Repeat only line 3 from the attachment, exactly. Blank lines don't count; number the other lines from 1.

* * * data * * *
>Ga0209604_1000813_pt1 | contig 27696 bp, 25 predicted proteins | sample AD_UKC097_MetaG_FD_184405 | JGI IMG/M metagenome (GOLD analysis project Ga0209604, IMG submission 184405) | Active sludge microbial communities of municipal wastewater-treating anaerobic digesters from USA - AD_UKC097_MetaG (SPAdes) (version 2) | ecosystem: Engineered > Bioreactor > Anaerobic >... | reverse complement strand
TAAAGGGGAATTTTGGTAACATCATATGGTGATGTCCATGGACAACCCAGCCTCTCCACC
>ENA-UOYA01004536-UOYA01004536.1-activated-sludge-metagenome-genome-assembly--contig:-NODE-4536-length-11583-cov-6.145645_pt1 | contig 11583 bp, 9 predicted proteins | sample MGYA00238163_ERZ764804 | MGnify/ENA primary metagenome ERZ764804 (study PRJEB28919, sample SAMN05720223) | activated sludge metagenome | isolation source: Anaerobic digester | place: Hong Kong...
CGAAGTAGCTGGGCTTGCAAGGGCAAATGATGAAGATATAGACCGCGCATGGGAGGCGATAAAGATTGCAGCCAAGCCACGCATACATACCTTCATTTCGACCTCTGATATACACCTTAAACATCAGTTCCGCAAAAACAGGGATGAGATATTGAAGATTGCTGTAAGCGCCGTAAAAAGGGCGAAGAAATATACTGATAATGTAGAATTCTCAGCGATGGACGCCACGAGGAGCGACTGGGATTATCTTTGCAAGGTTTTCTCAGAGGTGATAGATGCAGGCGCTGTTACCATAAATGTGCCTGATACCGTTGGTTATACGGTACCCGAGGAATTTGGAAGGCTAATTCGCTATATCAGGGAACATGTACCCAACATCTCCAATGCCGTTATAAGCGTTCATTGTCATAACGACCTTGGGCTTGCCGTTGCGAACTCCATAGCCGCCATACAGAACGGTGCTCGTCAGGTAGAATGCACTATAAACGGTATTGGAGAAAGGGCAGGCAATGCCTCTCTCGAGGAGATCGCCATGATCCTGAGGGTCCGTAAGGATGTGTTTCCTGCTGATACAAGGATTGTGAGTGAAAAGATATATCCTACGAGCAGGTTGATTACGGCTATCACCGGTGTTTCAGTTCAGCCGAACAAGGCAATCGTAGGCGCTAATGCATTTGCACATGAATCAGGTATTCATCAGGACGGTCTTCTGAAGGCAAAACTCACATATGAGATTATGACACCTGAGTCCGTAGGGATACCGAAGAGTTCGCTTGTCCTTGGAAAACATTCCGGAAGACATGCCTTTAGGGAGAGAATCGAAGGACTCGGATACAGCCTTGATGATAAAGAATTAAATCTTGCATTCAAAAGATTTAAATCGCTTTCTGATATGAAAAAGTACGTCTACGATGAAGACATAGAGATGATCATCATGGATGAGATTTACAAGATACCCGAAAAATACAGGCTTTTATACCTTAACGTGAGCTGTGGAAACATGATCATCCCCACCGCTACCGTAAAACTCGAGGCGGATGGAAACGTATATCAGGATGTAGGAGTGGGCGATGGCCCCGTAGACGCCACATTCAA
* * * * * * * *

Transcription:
>ENA-UOYA01004536-UOYA01004536.1-activated-sludge-metagenome-genome-assembly--contig:-NODE-4536-length-11583-cov-6.145645_pt1 | contig 11583 bp, 9 predicted proteins | sample MGYA00238163_ERZ764804 | MGnify/ENA primary metagenome ERZ764804 (study PRJEB28919, sample SAMN05720223) | activated sludge metagenome | isolation source: Anaerobic digester | place: Hong Kong...